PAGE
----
Snippets of French history: Leonardo da Vinci and his last years.

It would be crazy for me to attempt an item on Leonardo da Vinci (1452-1519), an Italian who spent most of his life in Italy.  However, he lived the last three years of his life in France, and died in his French Chateau de Clos-Luce, near Amboise in the Loire Valley.

He was an illegitimate baby, born to a peasant girl and a wealthy lawyer.  The name da Vinci means simply “from Vinci”, his mother’s village.  When the child was four or five years old, however, his father took him in, having had no children by either his first or his second wife, both young women.  One wonders if Leonardo would have gone from strength to strength in the way that he did, had he remained in the simple and poor household of his mother.

a Leonardo_da_Vinci_-_Self-Portrait_-_WGA12798 Self-portrait in red chalk, very enigmatic. But he looks vastly older that the 67 maximum he’d have been.  Life was harder and people aged and died quickly.

a Vinci_child hse  Leonardo’s mother’s cottage at Anchiano (Tuscany) , open to the public

He was an old man of 64 (well, that was considered old!) when he moved to France, commissioned by King Francois I to make him a mechanical lion which could move forwards and then open up to reveal lilies.  Despite the Italian Wars (1521-1526) in which France was one of several agressors, the kings of France – Charles VIII, then Louis XII, and finally Francois I – had met Leonardo da Vinci and admired him greatly.  At the end of the wars,  the king promised him a huge pension if he would join the French Court which was at that time at Amboise, just 2 kms away from le Clos-Luce.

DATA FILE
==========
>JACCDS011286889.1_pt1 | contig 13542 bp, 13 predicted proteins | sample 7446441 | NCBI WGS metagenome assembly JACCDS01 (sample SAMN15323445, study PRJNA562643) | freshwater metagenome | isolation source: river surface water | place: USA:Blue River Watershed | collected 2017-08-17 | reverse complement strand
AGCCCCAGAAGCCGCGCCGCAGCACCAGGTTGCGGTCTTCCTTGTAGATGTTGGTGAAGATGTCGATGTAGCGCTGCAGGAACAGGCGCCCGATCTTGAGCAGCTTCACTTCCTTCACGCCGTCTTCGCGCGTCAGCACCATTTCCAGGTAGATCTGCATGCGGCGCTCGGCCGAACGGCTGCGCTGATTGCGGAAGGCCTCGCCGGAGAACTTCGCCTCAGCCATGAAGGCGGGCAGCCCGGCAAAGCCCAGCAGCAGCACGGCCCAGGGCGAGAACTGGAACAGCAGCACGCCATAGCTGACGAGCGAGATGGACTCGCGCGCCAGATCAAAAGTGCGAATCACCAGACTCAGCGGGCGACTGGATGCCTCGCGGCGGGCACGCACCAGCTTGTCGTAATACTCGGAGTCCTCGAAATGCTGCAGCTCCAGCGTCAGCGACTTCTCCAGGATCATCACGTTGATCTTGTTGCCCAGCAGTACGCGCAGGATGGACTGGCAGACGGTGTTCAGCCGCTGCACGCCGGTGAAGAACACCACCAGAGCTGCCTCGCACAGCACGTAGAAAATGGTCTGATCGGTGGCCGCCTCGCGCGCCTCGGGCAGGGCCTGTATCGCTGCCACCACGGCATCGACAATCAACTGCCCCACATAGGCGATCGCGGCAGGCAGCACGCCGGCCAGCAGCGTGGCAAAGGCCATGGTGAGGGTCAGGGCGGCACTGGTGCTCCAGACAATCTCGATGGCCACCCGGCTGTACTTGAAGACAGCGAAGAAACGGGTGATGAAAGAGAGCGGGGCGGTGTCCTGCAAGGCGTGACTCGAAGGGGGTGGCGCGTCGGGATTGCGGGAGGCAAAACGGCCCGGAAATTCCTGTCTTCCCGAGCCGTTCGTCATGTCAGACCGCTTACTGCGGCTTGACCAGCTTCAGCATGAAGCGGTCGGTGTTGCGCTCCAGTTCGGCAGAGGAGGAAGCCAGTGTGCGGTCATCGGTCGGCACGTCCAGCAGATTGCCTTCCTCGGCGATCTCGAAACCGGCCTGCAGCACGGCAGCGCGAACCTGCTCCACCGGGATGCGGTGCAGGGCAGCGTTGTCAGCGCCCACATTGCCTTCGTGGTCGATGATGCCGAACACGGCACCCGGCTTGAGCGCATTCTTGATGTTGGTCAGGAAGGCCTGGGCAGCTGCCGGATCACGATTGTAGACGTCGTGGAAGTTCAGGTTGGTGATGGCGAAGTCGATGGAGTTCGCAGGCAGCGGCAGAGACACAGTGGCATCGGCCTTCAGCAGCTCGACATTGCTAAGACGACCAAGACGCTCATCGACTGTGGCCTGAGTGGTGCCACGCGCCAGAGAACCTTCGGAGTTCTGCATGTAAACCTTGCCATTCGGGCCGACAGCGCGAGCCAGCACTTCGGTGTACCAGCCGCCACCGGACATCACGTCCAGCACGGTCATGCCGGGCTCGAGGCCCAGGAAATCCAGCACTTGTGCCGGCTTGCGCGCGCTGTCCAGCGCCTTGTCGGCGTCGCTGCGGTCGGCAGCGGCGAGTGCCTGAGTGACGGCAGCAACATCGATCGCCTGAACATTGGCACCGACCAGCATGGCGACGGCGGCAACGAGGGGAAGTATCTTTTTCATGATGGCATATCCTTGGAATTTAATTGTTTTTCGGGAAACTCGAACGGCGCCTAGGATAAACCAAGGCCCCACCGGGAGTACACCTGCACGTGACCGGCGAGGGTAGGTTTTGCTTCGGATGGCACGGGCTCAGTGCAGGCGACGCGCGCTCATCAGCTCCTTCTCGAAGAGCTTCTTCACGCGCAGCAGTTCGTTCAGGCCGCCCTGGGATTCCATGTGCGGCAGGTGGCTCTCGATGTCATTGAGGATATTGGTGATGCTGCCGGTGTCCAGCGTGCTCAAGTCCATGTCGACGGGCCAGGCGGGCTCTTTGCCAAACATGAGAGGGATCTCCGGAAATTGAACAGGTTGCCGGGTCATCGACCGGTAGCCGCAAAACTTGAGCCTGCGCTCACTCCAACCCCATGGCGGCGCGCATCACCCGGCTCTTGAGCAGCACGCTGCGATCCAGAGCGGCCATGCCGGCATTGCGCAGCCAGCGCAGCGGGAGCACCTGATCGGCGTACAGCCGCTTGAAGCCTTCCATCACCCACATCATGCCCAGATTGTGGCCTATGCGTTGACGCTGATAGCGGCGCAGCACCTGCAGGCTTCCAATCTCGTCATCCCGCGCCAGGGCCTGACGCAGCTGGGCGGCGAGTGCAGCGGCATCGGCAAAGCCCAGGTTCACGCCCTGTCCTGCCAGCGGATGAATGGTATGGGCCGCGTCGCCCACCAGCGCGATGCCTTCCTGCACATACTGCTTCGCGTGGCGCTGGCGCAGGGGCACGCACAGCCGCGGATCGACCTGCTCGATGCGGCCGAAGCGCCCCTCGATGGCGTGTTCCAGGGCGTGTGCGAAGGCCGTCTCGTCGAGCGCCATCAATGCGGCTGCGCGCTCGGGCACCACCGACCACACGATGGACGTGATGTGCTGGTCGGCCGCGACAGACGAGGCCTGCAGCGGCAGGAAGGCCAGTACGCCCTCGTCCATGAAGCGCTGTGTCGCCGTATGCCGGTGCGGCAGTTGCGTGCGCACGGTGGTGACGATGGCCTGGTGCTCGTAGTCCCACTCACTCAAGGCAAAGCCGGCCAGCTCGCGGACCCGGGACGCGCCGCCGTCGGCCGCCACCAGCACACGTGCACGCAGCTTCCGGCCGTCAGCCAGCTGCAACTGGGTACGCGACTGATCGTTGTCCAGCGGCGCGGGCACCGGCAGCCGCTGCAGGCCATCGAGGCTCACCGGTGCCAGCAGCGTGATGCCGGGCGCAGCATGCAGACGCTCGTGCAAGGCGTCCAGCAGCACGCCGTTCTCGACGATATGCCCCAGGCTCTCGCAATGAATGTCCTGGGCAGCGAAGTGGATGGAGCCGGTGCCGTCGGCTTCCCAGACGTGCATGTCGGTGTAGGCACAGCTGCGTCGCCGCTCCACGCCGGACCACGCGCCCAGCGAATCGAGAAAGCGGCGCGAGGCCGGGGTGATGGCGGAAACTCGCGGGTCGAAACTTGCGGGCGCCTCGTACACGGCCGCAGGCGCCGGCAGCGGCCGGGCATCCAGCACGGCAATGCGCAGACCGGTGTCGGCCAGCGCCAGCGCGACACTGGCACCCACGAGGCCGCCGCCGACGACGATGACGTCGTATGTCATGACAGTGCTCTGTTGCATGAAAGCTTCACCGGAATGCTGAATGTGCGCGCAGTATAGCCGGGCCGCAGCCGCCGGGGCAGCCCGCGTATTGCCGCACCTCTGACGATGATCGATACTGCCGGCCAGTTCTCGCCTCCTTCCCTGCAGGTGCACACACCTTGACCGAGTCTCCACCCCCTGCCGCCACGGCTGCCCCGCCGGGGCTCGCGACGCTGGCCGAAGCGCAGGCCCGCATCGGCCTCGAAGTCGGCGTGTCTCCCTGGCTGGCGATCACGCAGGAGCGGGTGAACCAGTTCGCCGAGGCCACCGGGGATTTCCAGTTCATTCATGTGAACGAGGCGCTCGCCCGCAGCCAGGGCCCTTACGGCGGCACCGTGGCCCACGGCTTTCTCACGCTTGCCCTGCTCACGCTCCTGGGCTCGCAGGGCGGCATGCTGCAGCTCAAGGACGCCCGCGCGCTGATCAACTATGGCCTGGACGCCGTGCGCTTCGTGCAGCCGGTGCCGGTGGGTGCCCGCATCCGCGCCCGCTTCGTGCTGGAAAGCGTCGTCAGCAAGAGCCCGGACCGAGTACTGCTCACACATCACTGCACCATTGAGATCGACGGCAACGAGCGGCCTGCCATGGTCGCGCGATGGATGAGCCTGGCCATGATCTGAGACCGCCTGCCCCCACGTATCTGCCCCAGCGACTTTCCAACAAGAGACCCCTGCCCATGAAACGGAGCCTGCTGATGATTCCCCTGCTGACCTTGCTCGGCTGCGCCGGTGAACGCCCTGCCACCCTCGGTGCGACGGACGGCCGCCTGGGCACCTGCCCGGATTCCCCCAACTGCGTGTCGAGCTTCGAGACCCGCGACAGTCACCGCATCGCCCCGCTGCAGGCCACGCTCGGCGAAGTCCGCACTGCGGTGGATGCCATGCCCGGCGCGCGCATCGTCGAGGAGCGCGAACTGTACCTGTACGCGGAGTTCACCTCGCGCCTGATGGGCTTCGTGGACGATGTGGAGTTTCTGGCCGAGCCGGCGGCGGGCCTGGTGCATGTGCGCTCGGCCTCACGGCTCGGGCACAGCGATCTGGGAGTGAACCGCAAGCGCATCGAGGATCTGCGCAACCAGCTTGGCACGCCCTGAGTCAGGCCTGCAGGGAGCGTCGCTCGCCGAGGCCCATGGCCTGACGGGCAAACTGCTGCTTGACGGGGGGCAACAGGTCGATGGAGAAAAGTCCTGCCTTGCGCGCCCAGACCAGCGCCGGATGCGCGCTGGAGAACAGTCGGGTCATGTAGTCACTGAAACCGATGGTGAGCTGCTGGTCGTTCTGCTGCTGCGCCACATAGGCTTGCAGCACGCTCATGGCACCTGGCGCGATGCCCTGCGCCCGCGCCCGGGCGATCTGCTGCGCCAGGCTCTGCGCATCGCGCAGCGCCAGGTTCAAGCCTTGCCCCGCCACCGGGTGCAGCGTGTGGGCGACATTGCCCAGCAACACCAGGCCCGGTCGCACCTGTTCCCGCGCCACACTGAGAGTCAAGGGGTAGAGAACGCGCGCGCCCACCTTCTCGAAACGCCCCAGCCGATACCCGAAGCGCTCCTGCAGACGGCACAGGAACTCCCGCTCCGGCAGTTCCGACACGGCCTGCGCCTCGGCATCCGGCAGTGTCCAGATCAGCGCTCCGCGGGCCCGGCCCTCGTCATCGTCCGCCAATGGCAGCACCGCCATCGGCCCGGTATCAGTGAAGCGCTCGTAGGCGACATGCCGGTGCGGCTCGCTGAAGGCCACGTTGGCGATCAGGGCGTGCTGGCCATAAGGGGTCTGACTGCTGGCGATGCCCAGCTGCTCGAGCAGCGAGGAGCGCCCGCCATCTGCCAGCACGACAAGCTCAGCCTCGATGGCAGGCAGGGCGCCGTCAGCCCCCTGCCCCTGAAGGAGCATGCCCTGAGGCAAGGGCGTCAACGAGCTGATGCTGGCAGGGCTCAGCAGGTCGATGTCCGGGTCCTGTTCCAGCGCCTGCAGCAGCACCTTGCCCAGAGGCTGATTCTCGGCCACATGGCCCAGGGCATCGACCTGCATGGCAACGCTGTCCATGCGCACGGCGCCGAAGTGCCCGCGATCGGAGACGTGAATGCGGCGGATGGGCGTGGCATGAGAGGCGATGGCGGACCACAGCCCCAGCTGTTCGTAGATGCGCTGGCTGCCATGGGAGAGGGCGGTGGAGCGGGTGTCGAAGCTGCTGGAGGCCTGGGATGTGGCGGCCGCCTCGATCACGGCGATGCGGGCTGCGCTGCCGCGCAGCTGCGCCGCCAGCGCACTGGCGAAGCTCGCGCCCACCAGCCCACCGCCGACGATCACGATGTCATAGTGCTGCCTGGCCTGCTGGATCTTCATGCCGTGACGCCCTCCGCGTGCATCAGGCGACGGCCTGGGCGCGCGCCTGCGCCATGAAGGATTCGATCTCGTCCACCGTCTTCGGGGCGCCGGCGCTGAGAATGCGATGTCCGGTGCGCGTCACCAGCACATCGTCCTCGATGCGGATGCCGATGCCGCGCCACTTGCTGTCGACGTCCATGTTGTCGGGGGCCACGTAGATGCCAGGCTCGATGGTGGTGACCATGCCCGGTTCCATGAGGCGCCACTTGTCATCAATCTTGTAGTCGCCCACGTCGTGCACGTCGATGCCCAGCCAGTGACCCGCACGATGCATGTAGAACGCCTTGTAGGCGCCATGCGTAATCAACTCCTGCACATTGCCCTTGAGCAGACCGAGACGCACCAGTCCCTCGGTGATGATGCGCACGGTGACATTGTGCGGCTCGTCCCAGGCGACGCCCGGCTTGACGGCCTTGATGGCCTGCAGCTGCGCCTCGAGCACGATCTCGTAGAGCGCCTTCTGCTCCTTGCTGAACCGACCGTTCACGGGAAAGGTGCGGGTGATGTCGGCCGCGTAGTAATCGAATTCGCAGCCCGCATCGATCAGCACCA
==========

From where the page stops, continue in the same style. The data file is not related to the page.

a Francis1-1 The king, Francois I. He was the father-in-law of Catherine de Medici – see previous item (click here)

Leonardo crossed the Alps on a donkey, and brought the Mona Lisa with him.  He was accompanied by his great friend the Count Francesco Melzi, plus a small retenue of servants.  The King became his great friend and legend has it that he (the king) held Leonardo’s head as he died – we know that is not true because we know that the king was at least a day’s ride away when Leonardo died.

He was buried at the Chateau Amboise, but (much later) the chapel and its graveyard were razed to the ground, along with most of the chateau, during demolition because it became too expensive to keep.  Leonardo’s remains were almost certainly re-buried in the grounds, but nobody knows where.

a Chateau_d'amboise_depuis_l'ile  Chateau d’Amboise – today less than a quarter of the size it was in Leonardo’s day

At the Clos Luce, which is open to the public, Leonardo did surprisingly little painting and concentrated more on his designs and inventions.  There are 25 full-size models of his inventions dotted about the 15-acre grounds, and the best part of a hundred of his maquettes, writings and diagrams.  The rooms have been beautifully refurbished in the Renaissance style, to include the bed where we assume Leonardo died.

Of him the French king said “nous ne verrons plus jamais un tel homme” – we will never see his like again.  Indeed, Leonardo was ahead of his time and visualized flying machines and army tanks long before man had the technology necessary. He was a polymath in every sense of the word – a pianter and sculptor, and architect, musician, mathematician, engineer, an inventor, an anatomist, geologist, cvartographer, botanist and writer.

Clos_luce_04_straight The Clos-Luce, open to the public


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For more about da Vinci’s house in France:-

Posted on 28/05/2013 by Catherine
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